"But in the language in which the Gospel is written, it is not simply 'let it be.' The expression indicates a strong desire, it indicates the will that something happen," he said.
"In other words, Mary does not say: 'If it has to happen, let it happen... if it cannot be otherwise…' It is not resignation. No, she does not express a weak and submissive acceptance, but rather she expresses a strong desire, a vivacious desire."
"She is not passive, but active. She does not submit to God, she binds herself to God. She is a woman in love prepared to serve her Lord completely and immediately."
"She could have asked for a little time to think about it, or even for more explanations about what would happen; perhaps she could have set some conditions... Instead, she does not take time, she does not keep God waiting, she does not delay."
He contrasted Mary's readiness to accept God's will with our own hesitations.
He said: "How often -- let us think of ourselves now -- how often is our life is made up of postponements, even the spiritual life! For example, I know it is good for me to pray, but today I do not have time…"
He continued: "I know it is important to help someone, yes, I must do it: I will do it tomorrow. Today, on the threshold of Christmas, Mary invites us not to postpone, but to say 'yes.'"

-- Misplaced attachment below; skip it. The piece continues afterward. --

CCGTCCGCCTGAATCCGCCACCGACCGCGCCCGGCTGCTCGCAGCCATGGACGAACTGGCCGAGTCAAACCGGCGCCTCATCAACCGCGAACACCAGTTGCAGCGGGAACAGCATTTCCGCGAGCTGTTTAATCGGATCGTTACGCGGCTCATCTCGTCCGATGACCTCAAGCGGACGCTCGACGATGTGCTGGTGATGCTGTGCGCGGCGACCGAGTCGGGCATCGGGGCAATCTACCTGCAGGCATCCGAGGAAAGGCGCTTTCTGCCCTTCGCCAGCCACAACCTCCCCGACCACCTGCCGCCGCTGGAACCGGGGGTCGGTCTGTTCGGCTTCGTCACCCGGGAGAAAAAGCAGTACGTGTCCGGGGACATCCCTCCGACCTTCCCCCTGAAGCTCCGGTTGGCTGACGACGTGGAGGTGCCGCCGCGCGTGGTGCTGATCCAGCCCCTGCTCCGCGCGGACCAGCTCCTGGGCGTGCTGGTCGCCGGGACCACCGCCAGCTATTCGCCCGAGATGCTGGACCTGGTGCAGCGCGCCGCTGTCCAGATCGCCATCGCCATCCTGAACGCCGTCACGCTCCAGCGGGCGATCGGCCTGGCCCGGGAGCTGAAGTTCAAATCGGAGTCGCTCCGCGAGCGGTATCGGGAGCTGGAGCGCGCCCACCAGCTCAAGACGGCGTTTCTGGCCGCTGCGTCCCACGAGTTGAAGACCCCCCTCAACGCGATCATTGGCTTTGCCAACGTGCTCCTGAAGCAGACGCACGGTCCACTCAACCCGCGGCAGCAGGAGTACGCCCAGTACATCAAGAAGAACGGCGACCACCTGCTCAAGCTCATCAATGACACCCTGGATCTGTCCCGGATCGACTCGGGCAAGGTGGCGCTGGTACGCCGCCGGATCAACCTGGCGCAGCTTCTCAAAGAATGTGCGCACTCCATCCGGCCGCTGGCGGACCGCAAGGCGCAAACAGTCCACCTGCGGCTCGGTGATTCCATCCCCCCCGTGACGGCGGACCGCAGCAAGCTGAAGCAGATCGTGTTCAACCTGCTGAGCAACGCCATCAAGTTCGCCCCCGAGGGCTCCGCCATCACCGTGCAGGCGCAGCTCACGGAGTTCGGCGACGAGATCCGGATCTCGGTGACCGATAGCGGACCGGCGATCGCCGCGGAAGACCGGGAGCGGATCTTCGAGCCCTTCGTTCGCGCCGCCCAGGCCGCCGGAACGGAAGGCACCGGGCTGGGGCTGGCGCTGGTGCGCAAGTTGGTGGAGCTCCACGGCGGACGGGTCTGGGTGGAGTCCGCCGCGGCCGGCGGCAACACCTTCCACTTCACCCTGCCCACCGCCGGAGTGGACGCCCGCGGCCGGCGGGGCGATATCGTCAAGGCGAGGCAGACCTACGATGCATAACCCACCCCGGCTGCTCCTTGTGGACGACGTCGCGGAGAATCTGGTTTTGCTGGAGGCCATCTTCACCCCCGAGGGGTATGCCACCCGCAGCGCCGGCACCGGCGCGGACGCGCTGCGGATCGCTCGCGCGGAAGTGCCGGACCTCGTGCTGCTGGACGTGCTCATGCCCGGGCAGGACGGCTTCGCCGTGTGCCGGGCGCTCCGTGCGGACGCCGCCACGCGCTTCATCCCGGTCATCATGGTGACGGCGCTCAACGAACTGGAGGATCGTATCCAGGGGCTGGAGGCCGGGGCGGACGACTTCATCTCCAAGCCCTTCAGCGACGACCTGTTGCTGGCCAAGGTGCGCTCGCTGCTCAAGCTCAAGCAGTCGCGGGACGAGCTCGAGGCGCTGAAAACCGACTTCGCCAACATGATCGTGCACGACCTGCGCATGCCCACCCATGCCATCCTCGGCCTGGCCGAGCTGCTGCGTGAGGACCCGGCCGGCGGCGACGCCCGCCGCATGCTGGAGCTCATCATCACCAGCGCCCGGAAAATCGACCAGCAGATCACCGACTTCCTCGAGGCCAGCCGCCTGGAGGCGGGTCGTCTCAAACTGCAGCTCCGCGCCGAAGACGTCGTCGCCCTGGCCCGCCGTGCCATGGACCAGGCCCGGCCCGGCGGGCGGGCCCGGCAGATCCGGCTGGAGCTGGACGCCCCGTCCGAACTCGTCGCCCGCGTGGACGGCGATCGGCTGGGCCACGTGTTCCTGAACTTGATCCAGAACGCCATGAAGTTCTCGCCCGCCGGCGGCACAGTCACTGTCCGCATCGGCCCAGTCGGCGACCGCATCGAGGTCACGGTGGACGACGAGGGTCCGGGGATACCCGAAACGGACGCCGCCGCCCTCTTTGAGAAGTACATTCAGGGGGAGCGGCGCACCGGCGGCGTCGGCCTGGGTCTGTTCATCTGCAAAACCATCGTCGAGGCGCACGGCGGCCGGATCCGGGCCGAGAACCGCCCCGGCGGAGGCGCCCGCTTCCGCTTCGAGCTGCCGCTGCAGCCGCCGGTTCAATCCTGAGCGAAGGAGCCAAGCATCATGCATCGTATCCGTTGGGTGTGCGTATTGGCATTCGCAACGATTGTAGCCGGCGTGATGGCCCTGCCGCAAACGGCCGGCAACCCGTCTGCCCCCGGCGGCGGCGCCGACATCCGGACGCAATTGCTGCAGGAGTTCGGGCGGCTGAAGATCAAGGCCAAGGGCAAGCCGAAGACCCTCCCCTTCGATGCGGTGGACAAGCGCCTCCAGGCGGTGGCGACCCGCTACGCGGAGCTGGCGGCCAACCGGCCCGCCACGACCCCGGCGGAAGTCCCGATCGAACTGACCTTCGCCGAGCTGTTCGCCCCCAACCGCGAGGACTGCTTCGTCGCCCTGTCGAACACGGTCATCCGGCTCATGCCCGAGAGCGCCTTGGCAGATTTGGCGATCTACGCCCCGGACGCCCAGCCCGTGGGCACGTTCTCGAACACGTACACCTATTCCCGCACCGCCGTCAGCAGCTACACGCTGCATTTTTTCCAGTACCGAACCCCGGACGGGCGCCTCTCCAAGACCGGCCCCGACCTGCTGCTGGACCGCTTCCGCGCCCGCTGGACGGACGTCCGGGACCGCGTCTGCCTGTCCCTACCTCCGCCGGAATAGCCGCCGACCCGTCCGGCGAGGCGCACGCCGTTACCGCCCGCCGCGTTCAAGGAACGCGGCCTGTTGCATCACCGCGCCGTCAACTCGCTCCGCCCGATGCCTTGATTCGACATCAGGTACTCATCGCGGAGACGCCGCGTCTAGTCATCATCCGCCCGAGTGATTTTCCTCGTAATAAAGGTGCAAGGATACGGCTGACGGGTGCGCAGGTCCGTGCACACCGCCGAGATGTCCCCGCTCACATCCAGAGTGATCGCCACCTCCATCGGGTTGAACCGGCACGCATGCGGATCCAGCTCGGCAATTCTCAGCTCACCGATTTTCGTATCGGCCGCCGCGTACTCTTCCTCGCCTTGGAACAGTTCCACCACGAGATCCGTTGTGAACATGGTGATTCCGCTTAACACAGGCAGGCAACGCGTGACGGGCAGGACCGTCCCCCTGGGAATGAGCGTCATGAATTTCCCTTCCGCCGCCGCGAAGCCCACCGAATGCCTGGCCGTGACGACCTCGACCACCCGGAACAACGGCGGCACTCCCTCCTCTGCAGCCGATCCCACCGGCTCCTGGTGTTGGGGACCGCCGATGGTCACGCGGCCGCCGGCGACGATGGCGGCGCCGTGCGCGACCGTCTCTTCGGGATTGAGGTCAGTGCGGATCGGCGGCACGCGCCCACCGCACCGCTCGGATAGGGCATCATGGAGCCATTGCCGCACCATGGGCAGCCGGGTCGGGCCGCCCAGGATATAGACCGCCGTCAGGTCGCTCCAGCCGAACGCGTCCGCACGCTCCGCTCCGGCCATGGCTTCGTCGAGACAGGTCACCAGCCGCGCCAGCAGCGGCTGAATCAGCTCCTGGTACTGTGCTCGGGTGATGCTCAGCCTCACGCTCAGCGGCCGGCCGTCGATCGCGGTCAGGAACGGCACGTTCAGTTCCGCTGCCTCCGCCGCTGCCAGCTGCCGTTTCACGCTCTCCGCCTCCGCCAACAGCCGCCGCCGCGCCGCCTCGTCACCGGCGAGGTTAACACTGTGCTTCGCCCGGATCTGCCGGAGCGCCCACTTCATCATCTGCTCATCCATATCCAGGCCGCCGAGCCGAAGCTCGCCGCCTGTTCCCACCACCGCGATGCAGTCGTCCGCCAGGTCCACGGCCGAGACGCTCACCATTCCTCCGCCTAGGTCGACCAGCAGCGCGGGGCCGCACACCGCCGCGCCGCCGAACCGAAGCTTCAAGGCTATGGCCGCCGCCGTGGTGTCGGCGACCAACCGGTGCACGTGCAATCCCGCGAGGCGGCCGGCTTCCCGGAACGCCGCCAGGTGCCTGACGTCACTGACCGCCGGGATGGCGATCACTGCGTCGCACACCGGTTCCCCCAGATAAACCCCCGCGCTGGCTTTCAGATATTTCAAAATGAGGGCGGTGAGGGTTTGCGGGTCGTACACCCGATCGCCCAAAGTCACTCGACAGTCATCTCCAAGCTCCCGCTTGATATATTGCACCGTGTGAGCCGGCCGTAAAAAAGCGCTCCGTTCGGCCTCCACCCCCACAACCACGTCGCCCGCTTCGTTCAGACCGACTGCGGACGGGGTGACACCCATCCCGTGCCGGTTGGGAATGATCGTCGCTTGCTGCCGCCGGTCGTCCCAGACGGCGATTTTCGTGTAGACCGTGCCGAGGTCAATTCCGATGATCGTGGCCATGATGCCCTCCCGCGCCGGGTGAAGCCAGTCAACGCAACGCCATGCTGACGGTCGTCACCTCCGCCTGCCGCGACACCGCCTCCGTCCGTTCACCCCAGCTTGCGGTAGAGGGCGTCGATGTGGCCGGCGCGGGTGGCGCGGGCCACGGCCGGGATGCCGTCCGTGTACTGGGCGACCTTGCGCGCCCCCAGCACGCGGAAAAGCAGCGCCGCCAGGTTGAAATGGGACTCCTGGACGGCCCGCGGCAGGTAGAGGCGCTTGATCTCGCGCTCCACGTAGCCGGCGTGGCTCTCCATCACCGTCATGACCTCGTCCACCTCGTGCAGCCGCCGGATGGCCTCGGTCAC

While each "yes" is costly, the pope said, it will never cost as much as Mary's "yes," which brought us salvation.
He observed that "May it be done to me according to your word" is the last phrase we hear from Mary on the final Sunday of Advent. Her words, he said, were an invitation to us to embrace the true meaning of Christmas.
"For if the birth of Jesus does not touch our lives -- mine, yours, yours, ours, everyone's -- if it does not touch our lives, it slips past us in vain. In the Angelus now, we too will say 'Be it done unto me according to Thy word': May Our Lady help us to say it with our lives, with our approach to these last days in which to prepare ourselves well for Christmas," he said.
After reciting the Angelus, the Holy Father highlighted the plight of seafarers on the eve of Christmas.
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"Many of them - an estimated 400,000 worldwide - are stranded on ships, beyond the terms of their contracts, and are unable to return home," he said.
"I ask the Virgin Mary, Stella Maris [Star of the Sea], to comfort these people and all those in difficult situations, and I urge governments to do all they can to enable them to return to their loved ones."
The pope then invited pilgrims, who stood wearing face coverings in the square below, to visit the "100 Nativity Scenes at the Vatican" exhibit. The annual event is being held in the open air, to prevent the spread of the coronavirus, under the colonnades that surround St. Peter's Square.
He said that the nativity scenes, which come from all over the world, helped people to understand the meaning of the Incarnation of Christ.
"I invite you to visit the Nativity scenes under the Colonnade, to understand how people try to show how Jesus was born through art," he said. "The cribs under the colonnade are a great catechesis of our faith."
Greeting residents of Rome and pilgrims from abroad, the pope said: "May Christmas, now close at hand, be for each of us an occasion of inner renewal, of prayer, of conversion, of steps forward in faith and of fraternity among ourselves."